Sen. Kennedy is Now 'Sir Ted' | NBC New York

Sen. Kennedy is Now 'Sir Ted'



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    Sir Ted Kennedy has a nice ring to it.

    British Prime Minister Gordon Brown has told Congress that Sen. Edward M. Kennedy has been awarded honorary knighthood.

    The Massachusetts Democrat, who is battling brain cancer, did not attend Brown's address Wednesday to a Joint Meeting of Congress.

    Brown told the senator on Tuesday night that Queen Elizabeth II had made him a member of British nobility. In his speech, Brown referred to the senator as "Sir Edward Kennedy" and called him a "great friend."

    Brown said Kennedy had helped bring peace to Northern Ireland, expand health care for Americans and improve access to education for children around the world.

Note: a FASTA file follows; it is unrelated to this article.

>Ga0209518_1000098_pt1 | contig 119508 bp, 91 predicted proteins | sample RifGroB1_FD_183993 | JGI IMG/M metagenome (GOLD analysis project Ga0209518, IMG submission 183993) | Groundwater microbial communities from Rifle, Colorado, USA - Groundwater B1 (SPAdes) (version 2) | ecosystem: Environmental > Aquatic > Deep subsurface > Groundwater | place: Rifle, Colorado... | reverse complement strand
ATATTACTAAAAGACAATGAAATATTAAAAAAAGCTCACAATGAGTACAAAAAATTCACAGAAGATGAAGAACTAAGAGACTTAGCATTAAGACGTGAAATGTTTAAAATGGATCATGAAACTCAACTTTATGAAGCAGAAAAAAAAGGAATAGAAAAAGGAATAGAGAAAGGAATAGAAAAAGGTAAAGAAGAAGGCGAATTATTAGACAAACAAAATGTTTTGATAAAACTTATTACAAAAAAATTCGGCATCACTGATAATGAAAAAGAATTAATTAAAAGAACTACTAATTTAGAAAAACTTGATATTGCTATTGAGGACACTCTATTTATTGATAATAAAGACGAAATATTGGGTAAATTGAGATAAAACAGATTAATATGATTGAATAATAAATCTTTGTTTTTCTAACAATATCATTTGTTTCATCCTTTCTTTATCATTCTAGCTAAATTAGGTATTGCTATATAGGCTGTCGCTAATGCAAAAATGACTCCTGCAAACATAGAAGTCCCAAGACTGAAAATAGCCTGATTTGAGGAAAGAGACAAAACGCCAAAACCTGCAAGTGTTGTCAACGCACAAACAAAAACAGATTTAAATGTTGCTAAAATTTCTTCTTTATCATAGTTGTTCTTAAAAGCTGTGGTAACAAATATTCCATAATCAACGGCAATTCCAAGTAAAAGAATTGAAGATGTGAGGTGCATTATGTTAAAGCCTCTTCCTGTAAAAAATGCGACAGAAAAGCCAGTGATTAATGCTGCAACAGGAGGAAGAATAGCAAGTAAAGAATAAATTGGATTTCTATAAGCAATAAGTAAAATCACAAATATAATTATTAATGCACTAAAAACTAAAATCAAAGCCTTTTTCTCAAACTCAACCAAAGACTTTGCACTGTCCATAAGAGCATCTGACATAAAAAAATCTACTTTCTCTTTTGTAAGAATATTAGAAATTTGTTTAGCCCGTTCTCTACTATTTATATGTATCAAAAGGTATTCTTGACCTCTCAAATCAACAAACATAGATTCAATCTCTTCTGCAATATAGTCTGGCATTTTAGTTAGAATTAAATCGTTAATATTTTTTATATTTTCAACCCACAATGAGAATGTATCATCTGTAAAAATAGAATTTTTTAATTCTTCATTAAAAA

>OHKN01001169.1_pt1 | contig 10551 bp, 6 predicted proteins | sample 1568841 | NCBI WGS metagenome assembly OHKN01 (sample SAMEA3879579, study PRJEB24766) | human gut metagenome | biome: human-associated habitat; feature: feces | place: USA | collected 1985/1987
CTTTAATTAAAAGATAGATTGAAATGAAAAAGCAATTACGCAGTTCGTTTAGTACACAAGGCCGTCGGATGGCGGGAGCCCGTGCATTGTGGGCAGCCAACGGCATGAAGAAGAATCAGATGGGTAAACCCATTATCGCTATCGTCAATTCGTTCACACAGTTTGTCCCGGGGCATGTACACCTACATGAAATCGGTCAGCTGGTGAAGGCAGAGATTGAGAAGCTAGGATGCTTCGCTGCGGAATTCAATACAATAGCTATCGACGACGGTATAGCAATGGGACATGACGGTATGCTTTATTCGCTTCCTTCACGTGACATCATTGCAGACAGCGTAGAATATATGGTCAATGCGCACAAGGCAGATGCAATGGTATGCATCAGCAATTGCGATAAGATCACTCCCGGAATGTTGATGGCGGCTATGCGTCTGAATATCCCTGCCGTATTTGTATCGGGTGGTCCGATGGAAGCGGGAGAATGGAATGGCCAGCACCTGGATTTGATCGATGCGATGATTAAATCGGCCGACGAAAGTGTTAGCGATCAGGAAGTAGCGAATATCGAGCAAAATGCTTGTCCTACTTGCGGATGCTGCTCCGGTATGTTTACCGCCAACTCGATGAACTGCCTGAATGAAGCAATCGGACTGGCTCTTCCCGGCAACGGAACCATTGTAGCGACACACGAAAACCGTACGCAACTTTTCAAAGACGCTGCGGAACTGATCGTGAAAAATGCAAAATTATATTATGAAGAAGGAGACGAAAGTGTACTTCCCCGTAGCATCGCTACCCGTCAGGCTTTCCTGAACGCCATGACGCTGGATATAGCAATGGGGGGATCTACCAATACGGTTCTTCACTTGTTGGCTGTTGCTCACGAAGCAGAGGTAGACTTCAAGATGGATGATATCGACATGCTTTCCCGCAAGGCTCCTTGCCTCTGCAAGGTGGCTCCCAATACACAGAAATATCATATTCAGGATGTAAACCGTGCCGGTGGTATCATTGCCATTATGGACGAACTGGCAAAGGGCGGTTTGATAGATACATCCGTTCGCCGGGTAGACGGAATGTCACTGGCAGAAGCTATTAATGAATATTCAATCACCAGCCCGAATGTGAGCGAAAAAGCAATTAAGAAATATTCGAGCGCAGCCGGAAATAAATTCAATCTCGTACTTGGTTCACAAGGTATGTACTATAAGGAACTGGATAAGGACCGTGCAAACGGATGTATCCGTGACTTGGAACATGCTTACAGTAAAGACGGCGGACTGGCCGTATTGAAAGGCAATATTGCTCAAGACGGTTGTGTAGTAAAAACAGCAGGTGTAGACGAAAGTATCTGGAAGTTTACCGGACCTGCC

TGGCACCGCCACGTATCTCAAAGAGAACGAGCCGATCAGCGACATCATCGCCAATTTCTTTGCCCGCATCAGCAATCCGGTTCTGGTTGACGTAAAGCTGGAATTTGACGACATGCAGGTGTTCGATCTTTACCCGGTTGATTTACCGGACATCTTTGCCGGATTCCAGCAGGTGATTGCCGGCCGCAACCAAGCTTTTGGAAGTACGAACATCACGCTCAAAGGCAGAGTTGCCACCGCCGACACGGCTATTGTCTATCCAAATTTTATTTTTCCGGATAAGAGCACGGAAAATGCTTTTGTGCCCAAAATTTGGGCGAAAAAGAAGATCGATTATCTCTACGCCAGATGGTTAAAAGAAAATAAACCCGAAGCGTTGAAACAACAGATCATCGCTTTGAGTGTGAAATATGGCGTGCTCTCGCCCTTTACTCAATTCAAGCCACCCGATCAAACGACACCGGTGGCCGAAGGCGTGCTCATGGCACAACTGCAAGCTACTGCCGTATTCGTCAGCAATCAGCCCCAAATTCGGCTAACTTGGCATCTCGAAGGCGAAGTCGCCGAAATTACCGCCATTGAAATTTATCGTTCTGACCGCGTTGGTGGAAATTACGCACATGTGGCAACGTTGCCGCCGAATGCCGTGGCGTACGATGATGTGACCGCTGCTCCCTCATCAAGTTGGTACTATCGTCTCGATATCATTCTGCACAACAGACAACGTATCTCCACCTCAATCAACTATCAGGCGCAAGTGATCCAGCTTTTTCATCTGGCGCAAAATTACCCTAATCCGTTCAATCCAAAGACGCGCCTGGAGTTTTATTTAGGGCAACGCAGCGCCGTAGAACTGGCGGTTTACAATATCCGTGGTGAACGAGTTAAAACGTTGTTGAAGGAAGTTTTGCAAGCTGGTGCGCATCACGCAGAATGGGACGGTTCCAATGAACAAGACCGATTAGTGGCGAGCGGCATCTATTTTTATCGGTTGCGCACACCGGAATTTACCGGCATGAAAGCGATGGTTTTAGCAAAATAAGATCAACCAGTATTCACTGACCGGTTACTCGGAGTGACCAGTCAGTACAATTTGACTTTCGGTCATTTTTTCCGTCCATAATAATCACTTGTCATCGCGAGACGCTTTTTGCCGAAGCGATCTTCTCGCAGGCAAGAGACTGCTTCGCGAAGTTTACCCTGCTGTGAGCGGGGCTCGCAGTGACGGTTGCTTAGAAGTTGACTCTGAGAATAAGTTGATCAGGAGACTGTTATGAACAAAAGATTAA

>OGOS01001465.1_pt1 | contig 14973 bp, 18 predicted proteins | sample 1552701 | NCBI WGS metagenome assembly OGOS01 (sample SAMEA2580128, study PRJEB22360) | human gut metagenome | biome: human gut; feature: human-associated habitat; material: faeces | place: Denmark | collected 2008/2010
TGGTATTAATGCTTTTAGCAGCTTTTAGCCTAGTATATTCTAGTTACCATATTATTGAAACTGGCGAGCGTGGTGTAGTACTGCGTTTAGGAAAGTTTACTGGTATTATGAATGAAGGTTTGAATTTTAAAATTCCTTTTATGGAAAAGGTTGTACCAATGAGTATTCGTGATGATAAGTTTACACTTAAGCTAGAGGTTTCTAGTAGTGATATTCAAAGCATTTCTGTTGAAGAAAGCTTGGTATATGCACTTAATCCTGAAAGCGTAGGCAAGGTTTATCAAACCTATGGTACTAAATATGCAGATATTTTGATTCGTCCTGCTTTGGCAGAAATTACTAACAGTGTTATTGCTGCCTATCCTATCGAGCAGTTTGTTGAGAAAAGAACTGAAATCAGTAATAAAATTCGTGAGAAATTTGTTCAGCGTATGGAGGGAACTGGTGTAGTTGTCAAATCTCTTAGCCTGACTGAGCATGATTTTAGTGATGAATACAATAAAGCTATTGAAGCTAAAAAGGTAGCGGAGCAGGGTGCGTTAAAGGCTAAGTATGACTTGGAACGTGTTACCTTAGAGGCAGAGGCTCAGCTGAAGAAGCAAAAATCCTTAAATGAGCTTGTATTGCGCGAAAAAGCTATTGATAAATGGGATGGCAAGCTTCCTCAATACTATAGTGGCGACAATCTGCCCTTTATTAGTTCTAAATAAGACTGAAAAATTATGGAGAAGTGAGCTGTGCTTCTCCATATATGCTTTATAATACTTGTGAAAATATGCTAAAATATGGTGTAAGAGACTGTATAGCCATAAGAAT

Kennedy, scion of an Irish-American political dynasty, is known in Britain for his involvement in the long process that led to Northern Ireland's 1998 Good Friday peace accord.

    But before Kennedy gets all teary eyed over the distinction there are a few important caveats to mention.
    Senator Kennedy is not allowed to refer to himself as “sir” and neither can his constituents. Only the queen’s subjects are allowed to say it.
    Also, Kennedy isn’t the first to receive the distinction. Recently knighted Americans include Bill Gates, Steven Spielberg, George H.W. Bush and former New York Mayor Rudy Guiliani.